Celebrating the Small Things, Christmas Edition, 2015


Welcome to Celebrating the Small Things, one of the loveliest blog hops on the blogosphere anywhere, run by Lexa Cain and her two wonderful co-hosts L.G. Keltner @ Writing Off The Edge and Tonja Drecker @ Kidbits.



It is Christmas.  I am sitting in my bathrobe (shame on me!) without any slippers on.  The fireplace is cold, which is perfectly OK beause it is hovering around 61 degrees right now.

I finished designing the cover for the third book in a series of mine and am debating cleaning the house.  I  had meant to fill in holes in a nearly finished manuscript.

(Sibling is at Mom’s; other sibling and family are down in Virginia enjoying the weather.  Third sibling is stranded in upstate New York with a broken down car and a shoe-eating Lab puppy named Mack (for the truck).  He doesn’t just eat shoes, either.  

The proud owner of quite a case of puppy-wiggles, he is enthusiastic about everything but shots and baths, and hasn’t met a hotdog he did not like.

Puppies are always smile-makers unless it is the middle of the night, you have been wrestling with the ‘joys’ of housebreaking, and you have just started to take that long, slow fall into dreamland in the middle of your warm, desperately desired bed, when you hear the prefatory yips that you just know, with a sinking feeling in your stomach, means that you will shortly be pulling on what passes for a bathrobe (I know someone who uses a quilt) and stumbling to the door to stand there while said puppy decides whether it really wants to squat to (name the function) outside, or maybe should go back to the nice, safe papers.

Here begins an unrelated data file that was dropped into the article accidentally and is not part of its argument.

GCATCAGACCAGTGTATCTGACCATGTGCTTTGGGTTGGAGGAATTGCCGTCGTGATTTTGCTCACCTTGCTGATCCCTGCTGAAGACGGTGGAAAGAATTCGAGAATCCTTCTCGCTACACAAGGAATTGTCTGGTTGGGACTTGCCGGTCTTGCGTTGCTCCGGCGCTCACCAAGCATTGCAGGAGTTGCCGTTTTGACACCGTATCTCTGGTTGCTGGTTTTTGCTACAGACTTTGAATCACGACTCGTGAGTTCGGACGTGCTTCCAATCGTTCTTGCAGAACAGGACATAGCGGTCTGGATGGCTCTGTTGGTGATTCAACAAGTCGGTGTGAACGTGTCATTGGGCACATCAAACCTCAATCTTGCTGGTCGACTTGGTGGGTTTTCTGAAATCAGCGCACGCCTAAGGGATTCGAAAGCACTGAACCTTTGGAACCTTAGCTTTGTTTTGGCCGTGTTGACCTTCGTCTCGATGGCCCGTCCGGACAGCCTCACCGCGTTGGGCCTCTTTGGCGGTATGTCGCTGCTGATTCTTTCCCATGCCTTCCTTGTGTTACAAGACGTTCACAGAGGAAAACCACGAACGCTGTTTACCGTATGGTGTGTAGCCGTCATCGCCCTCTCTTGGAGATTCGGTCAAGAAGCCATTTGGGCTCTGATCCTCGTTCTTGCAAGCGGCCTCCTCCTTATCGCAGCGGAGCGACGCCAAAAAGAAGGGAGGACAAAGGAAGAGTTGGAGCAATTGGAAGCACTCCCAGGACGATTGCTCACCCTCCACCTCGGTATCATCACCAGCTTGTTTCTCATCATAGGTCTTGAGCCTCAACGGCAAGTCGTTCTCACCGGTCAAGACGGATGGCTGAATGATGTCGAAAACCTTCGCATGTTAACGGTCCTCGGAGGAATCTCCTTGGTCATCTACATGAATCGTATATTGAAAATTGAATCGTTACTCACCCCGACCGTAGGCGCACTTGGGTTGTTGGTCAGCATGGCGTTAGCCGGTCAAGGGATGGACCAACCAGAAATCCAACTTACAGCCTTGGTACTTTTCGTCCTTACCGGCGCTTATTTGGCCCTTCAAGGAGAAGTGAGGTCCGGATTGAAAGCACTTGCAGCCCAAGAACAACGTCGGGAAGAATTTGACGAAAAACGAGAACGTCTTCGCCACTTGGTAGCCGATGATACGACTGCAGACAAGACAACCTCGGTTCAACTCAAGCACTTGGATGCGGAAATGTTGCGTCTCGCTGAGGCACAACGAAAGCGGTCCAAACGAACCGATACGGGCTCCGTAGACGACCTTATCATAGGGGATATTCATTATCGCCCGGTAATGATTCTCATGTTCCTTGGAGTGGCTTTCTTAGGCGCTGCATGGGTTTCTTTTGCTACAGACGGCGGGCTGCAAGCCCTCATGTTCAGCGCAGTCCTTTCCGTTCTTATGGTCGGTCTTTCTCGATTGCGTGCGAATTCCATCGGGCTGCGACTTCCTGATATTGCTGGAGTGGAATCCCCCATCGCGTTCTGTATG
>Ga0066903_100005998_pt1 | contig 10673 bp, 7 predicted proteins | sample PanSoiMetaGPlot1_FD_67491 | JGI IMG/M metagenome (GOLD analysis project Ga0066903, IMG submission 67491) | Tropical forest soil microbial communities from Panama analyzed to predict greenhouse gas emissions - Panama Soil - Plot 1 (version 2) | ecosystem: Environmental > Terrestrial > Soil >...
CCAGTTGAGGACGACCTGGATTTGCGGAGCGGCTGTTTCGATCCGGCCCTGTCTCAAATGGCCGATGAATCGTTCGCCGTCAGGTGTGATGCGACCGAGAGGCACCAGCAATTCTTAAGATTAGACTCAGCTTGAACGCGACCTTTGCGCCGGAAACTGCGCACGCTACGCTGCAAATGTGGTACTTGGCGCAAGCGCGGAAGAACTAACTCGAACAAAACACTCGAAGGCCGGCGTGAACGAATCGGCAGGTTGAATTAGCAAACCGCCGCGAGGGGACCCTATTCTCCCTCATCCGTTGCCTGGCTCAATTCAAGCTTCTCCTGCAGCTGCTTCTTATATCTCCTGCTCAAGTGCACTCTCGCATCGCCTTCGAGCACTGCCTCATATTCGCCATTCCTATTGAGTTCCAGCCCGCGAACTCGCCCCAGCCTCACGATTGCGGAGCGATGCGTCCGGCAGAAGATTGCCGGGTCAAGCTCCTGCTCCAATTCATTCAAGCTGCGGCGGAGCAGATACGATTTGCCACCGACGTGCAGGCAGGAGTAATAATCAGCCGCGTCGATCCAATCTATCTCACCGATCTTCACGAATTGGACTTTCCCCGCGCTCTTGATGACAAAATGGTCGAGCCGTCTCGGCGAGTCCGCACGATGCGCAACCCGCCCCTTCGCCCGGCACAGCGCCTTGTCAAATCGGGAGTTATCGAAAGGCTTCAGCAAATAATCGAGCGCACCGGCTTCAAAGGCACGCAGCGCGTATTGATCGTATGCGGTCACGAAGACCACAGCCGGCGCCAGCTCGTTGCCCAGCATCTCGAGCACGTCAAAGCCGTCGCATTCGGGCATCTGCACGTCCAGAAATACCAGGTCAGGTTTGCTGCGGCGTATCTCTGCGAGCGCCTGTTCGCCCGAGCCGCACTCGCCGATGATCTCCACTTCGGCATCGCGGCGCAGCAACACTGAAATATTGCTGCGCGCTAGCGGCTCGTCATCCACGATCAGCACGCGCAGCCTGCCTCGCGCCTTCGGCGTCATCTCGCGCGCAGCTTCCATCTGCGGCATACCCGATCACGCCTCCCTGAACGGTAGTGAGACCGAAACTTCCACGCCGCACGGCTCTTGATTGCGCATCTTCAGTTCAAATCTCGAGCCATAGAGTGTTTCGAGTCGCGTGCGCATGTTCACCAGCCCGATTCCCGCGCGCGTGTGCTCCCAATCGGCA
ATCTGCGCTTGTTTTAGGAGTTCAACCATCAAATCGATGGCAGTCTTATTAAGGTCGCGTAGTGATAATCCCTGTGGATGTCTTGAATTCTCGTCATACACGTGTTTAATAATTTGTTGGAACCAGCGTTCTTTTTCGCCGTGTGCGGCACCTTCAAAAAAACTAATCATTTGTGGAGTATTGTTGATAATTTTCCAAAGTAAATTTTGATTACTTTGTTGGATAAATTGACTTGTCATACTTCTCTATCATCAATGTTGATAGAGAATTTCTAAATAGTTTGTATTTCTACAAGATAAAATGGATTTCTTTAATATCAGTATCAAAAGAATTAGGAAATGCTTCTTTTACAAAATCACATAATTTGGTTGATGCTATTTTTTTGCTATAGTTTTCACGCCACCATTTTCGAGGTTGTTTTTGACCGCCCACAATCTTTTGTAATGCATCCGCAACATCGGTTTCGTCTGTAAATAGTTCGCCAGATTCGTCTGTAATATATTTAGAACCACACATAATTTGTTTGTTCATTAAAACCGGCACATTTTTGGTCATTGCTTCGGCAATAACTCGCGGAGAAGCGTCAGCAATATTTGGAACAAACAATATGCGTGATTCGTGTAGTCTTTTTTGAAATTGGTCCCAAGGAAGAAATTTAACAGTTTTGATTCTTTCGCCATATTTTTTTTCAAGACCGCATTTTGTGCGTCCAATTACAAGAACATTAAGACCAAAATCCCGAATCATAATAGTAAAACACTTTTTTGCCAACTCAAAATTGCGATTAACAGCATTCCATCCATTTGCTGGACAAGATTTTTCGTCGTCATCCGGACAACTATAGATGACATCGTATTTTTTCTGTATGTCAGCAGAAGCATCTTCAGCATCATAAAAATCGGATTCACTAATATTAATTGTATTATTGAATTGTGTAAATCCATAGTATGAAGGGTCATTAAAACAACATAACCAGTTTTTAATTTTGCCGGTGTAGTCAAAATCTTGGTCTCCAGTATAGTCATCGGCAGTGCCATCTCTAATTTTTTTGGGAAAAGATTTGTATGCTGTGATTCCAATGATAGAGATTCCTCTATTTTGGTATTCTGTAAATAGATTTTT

That, however, is not my situation.  My grand old dog, Jesse James (aptly named as far as his attitude toward food goes) has been housebroken for…let me see…fourteen years.  Labs age gracefully, but he spends a lot of time snoring.  I may rent him out to people whose significant others are traveling and are feeling lonely at night.  Some people have actually said that the sound of snoring is very soothing, and it helps them to sleep.  I can loan out Jess (his nickname) and do a good deed.  He no longer bellows in your ear when he wants to be let out, but he still stares when you are eating, and he does a wonderful job mimicking a starving puppy.

But I digress.

Today I am celebrating those book covers.  Someday I’ll bore everyone by posting them, which means that I will be smitten with an urge to change them forthwith.  I am celebrating the fact that while my family is far-flung this Christmas, there are no feuds, arguments, simmering bad feelings.  We all get along, we all watch each others’ welfare and we actually love each other.  Truly a cause to celebrate.

I am celebrating last night’s Christmas Eve service.  Since I was holding down the fort at this end of the country, I went alone. It was a wonderful service, everyone was welcoming, the music was lovely, and my thoughts were happy ones.

Tomorrow I drive to my Uncle’s house a few hours away.  He turns 90 tomorrow, and I MUST be there.  Where have the years gone?  He’s a little deaf now, but still the sharp, wonderful uncle I always called my bess frend (I was very little).

Right now I am going to get up and pop a chicken in the oven.  I like to make roast chicken, and a side of rice, cranberry sauce (with candied ginger, pineapple bits and mandarin oranges) will be good.  Not sure about dessert.  Perhaps the orange-tinged fudge (homemade).  Pity I don’t feel like drinking a bottle of Champagne by myself.  It’ll have to be a nip of Drambuie.  I think I can take it.  

It’s been a lovely couple days.  I hope it’s been the same for you.

And now, just for pretty, a picture a friend sent me.  Nearly as good as being there, she said:


All the best to all – and may 2016 be a wonderful year for you!



Crocodile Rockin’ – Two book covers


I have said before that I sometimes do graphic work, usually for myself.  I find it enjoyable, and it allows me to pretend that I am an artist like the rest of my family.  If you check my books, you will see my work, since I design my book covers, myself.  …Although the Crocodile story needs a cover that I can’t design.  I think.  I’ll try it shortly… or maybe I’ll listen to my family: 

The Sea Witch by Frank Frazetta

Keep working on that and you’ll mess it up and you’ll never be be able to fix it!